Abnormal cervical range of motion (ROM) has been used as part of the clinical decision making for the diagnosis of Cervicogenic Dizziness.  The limitation in range of motion, as well as pain to palpation to upper cervical spinal structures, can help the clinician differentiate between dizziness of vestibular origin vs cervical origin.

I am classically more of an “eye-ball” kind of ROM guy but continuing to look for objective ways to assess cervical dysfunction to not only prove a difference to the patient, but also for goal setting.

Currently the gold standard and most objective way to clinically measure the ROM is the CROM device (Cervical Range of Movement).  I was part of a study about a decade ago and used the device, but it is expensive (upwards to $400) and potentially necessary in a clinical environment.   Plus — its ugly and patients feel weird with it on!  I mean — she doesn’t look too happy does she 🙂

Credit: Fabrication Enterprises PA CROM

Cervical ROM is common in clinical assessment to examine individuals with pain.  Nothing has really changed in the procedure for decades. However, the use of smartphone applications to measure ROM is gaining popularity.  Considering majority, if not all, therapists have the phone handy throughout a session, it is time to utilize the technology.

I have found that patients perceive the phone technology as a higher value in clinical assessment, which could potentially place higher value on your overall treatments.  This is anecdotal evidence but also seeing this more with applications to assess posture, running mechanics, etc that is more feasible in clinical practice vs laboratory settings.   However, even with higher perceived value, we need to make sure the technology holds up to our gold standard—the CROM. 

**Back story—I was part of an initial project about 10 years ago comparing different applications in a ceased website—therefore, have had the interest in other ways to measure ROM for years.  The evidence out now of reliability and validity was not available back then**

A recent study by Rodriguez-Sanz et al 2018 examined two smartphone applications (Clinometer & Compass) against CROM for individuals with chronic pain and found:

Cervicogenic Dizziness, Cervical Vertigo, Neck Pain, Proprioception
Courtesy: Rodriguez-Sanz J et al 2018
  • Excellent validity (>0.75) of lower and upper cervical spine movements
  • Excellent intra-rater reliability (>0.75) of lower cervical spine movements
  • Excellent inter-rater reliability (>0.75) of lower cervical spine movements
  • Excellent intra- and inter-rater reliability of upper cervical spine extension movements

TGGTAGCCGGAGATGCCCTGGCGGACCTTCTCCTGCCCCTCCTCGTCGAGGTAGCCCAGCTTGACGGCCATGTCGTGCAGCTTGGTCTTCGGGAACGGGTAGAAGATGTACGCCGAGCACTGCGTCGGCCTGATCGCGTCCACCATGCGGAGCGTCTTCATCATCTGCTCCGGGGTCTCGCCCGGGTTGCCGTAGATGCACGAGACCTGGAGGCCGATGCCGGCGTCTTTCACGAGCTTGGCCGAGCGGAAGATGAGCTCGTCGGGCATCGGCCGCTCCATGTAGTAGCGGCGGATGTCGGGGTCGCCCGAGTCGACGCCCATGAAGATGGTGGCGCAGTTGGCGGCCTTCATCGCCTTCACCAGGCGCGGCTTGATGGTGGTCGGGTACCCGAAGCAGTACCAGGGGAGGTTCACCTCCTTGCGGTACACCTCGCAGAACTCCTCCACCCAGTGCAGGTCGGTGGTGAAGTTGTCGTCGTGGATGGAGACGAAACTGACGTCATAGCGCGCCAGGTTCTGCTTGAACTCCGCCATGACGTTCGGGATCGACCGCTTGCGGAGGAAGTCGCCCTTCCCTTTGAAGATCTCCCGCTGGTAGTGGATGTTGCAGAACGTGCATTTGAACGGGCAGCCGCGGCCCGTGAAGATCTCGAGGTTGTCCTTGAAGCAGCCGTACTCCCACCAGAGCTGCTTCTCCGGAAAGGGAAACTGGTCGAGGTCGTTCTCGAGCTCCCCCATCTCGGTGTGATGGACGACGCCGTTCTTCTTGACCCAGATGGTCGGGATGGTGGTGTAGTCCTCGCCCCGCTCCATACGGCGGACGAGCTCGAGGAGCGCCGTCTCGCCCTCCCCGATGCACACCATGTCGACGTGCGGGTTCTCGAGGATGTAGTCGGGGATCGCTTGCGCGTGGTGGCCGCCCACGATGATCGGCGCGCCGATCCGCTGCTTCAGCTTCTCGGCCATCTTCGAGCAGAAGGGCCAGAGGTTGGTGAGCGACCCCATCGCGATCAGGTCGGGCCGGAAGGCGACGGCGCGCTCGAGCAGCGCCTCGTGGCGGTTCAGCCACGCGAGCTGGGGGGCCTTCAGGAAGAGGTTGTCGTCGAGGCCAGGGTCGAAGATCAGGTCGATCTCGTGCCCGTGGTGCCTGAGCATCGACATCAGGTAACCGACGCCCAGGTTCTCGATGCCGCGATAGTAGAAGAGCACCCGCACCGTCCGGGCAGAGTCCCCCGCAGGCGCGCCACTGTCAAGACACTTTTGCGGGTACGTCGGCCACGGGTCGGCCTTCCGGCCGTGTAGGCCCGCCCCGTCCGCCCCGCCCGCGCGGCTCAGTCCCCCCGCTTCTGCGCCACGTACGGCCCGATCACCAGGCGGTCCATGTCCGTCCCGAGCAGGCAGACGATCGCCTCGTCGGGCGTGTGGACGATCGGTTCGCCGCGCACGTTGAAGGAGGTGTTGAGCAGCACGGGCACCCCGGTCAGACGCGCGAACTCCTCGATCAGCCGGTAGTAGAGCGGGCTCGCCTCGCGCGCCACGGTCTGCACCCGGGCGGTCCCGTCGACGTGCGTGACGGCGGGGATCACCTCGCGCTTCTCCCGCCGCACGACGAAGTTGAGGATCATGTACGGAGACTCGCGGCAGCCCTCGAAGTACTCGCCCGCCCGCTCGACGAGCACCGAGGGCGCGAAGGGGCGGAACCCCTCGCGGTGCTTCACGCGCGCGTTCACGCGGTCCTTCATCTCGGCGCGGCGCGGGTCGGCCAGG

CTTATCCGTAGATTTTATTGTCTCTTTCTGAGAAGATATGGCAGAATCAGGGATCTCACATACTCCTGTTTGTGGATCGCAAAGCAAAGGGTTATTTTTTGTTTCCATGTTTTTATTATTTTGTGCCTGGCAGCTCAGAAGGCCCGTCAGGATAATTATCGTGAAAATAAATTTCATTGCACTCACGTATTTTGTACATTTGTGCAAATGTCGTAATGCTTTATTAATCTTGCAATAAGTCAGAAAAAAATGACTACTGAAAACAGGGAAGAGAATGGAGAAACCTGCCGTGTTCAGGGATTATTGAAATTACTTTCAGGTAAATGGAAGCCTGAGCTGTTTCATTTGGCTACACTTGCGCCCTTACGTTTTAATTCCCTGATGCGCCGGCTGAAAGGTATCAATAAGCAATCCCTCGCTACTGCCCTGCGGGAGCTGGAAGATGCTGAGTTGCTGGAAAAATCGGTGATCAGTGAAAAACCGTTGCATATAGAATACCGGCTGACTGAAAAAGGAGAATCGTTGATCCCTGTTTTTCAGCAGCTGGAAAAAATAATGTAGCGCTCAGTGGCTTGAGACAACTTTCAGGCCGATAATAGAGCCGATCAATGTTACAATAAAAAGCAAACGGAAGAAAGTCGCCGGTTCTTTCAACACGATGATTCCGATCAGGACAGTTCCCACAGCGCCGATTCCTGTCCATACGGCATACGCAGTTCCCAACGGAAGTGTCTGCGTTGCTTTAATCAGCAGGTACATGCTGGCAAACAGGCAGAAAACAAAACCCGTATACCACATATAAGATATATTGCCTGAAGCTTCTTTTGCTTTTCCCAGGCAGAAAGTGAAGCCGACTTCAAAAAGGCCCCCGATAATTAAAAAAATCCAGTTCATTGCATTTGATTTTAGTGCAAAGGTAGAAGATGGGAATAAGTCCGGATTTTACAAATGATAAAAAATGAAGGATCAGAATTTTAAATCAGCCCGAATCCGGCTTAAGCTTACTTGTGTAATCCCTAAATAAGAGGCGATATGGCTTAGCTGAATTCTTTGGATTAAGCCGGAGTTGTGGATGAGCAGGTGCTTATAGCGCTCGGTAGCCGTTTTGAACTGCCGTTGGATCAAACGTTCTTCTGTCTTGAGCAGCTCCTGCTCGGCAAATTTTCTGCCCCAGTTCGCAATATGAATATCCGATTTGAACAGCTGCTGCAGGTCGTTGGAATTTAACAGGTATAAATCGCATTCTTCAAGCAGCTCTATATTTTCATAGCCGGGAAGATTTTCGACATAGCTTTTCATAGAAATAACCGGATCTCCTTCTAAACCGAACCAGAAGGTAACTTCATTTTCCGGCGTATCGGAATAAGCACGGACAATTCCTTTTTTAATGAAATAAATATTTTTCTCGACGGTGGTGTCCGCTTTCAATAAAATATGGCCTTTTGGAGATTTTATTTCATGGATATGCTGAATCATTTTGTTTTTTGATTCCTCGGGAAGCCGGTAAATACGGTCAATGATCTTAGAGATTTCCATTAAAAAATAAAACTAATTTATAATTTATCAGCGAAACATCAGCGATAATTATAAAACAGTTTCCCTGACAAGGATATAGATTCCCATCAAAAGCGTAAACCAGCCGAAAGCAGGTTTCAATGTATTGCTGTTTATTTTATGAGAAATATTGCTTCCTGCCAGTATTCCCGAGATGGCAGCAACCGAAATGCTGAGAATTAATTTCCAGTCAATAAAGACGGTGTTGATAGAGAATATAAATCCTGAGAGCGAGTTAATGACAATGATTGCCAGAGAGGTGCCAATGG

• Good intra-rater reliability (0.65-0.75) of upper cervical spine flexion movements
Cervicogenic Dizziness, Cervical Vertigo, Neck Pain, Proprioception
Courtesy: Rodriguez-Sanz J et al 2018

In conclusion, the Smartphone applications “Clinometer” and “Compass” have been proved of an excellent validity, by using CROM as gold standard in the lower cervical spine and upper cervical spine ROM measurements in subjects with 441 chronic cervical pain.

Based off of this study alone, I would feel confident as a clinician to use these applications to measure cervical AROM of the upper and lower cervical spine and knowing it will have solid validity and reliability against our gold standard, the CROM device.

Granted, the patients in this study were considered to have “chronic cervical pain”— which meant over the age of 18 and pain in cervical region for > 3 months.   This hasn’t been studied specifically with patients with Cervicogenic Dizziness, but could be highly relevant as these patients have limitations in cervical ROM, especially cervical extension and rotation.

Now rock on smart phones!

Rock on more to save $400 for purchasing a CROM device in your clinic!

You can learn more about the screening and treatment process of Cervicogenic Dizzinesss through Integrative Clinical Concepts, where the author and his wife, a Vestibular Specialist, teach a 2-day course.  Pertinent to this blog post, the first day provides the most up-to-date evidence review from multiple disciplines to diagnose through the “Optimal Sequence Algorithm” to assist in ruling out disorders and ruling in cervical spine, including determining if single or double entity exists.  

If you would like to host a course for your staff (either a vestibular, neuro, sports or ortho clinic), please do not hesitate to contact me at harrisonvaughanpt@gmail.com for prices and discounts.

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Harrison N. Vaughan, PT, DPT, OCS, Dip. Osteopracic, FAAOMPT    

Instructor: Cervicogenic Dizziness for Integrative Clinical Concepts

Danielle N. Vaughan, PT, DPT, Vestibular Specialist  

Instructor: Cervicogenic Dizziness for Integrative Clinical Concepts

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